1. First calculate the [Co(SCN)4]2- concentration in the solution of absorbance 0.384. An value of 1.82 x 103 M-1 cm-1 was obtained from a least squares fit to the Beer's Law plot.
Although the above calculation was carried through to three significant figures, this practice may exaggerate the precision of the analysis. The 95% confidence interval for your slope can be used to calculate the uncertainty in the extinction coefficient, as in Week 4. The uncertainty in the final weight % result will also have contributions from the volume and mass measurements made in the analysis. Because the calculation of weight percent has several steps, the error propagation becomes correspondingly complex. Rather than performing a complete error propagation, you will compare the relative uncertainty of each measurement and draw conclusions about the contributions to the uncertainty in the final result.
To calculate the percent cobalt, by mass, in your sample, you used the following measurments: the mass of the original complex, volume of the initial solution, the volume of the two aliquots for conversion to the thiocyanate complex, and the volume of the final Co(SCN)4-2 solution. For comparison, calculate the relative uncertainty in each of these measurements. These results would be most clearly displayed in a table of values, absolute uncertainties, and relative uncertainties. Include the extinction coefficient from your Beer's Law plot and its uncertainty, from the 95% confidence interval given by the Least Square program. The value in your table with the largest relative uncertainty will make the greatest contribution to the uncertainty in your final % cobalt result. If all relative uncertainties are comparable, all will contribute in a roughly equal way to the uncertainty in the final result. This comparison will enable you to evaluate the contributions of the different measurements and decide which, if any, limit the uncertainty in your results.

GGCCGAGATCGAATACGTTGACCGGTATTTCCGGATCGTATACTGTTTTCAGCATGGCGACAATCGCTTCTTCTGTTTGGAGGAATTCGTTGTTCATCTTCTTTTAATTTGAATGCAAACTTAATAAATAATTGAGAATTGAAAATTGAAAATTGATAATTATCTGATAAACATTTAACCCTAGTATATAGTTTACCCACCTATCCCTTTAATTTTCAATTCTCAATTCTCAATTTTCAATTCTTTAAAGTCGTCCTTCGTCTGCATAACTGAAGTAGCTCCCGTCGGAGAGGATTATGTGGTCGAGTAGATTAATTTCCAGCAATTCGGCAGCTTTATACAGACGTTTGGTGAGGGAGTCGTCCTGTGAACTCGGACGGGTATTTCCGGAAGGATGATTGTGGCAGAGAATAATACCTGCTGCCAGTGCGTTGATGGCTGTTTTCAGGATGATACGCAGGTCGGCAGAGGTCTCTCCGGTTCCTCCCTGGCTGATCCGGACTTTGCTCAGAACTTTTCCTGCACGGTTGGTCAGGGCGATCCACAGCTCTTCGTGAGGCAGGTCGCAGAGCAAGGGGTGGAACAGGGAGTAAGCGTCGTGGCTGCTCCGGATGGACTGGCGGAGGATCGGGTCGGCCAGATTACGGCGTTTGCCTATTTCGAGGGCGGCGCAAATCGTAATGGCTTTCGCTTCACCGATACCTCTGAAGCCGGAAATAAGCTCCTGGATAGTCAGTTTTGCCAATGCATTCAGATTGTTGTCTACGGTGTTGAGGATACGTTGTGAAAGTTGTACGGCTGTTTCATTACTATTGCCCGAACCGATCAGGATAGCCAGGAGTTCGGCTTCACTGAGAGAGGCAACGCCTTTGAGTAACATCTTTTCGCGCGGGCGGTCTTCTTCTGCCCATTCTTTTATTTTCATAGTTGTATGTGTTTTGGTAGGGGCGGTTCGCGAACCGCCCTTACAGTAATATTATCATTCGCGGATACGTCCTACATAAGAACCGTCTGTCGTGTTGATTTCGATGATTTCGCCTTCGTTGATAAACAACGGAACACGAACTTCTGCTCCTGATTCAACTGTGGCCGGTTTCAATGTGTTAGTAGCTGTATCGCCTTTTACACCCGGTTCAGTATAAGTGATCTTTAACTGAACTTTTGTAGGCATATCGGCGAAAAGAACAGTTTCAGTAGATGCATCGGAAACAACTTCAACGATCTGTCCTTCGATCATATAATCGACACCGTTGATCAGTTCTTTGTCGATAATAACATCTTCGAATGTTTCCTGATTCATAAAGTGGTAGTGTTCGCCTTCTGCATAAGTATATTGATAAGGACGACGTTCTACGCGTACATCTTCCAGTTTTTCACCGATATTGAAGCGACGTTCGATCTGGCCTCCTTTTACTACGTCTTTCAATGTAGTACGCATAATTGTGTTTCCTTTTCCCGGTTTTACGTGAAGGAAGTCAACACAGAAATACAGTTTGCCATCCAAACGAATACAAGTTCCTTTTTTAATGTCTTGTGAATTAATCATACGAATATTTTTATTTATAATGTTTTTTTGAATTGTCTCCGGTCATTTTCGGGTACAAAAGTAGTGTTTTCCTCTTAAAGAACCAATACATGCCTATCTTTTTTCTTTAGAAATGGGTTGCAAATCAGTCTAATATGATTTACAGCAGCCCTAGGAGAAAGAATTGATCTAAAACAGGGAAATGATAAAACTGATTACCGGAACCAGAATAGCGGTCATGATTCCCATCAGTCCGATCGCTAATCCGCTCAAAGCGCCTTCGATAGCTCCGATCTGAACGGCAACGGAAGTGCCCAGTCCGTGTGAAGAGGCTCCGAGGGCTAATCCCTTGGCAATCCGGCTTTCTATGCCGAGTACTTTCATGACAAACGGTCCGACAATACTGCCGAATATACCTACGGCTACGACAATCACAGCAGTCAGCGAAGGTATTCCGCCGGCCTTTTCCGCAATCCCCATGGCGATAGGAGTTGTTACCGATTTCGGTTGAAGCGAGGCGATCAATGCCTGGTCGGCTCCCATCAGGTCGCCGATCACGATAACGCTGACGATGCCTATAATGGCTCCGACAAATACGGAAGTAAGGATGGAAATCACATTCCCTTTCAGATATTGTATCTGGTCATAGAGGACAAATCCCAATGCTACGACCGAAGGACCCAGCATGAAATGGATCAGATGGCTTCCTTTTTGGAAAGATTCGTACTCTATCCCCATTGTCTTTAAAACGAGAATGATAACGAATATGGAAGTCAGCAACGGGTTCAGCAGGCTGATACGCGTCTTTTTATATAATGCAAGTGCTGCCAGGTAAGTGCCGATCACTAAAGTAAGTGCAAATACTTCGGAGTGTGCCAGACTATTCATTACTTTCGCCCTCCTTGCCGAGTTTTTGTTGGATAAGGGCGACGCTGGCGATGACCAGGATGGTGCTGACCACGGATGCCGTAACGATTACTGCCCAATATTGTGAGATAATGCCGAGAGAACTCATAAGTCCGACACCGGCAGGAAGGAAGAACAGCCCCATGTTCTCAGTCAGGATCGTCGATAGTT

In addition to using the uncertainty in the individual measurements to evaluate the uncertainty of your final results, you can compare the results obtained for your two different cobalt samples. You can take the difference between the two sample's % cobalt, divided by the average % cobalt, as an estimate of the precision of the results actually obtained. Compare this to the relative uncertainties for each measurement, tabulated above. Is the precision of your duplicate analyses smaller or larger than the relative uncertainties in the measurements? If the precision is greater than the relative uncertainties, your experimental values were not both measured to an accuracy consistent with the relative uncertainties you tabulated. In other words, your uncertainties were greater than you estimated from the precision of a pipet, volumetric flask, or balance, because an error was made. If your precision is smaller or close to the largest relative uncertainties you tabulated, you are using the equipment at its precision limits. How could you reduce the uncertainty, in this case?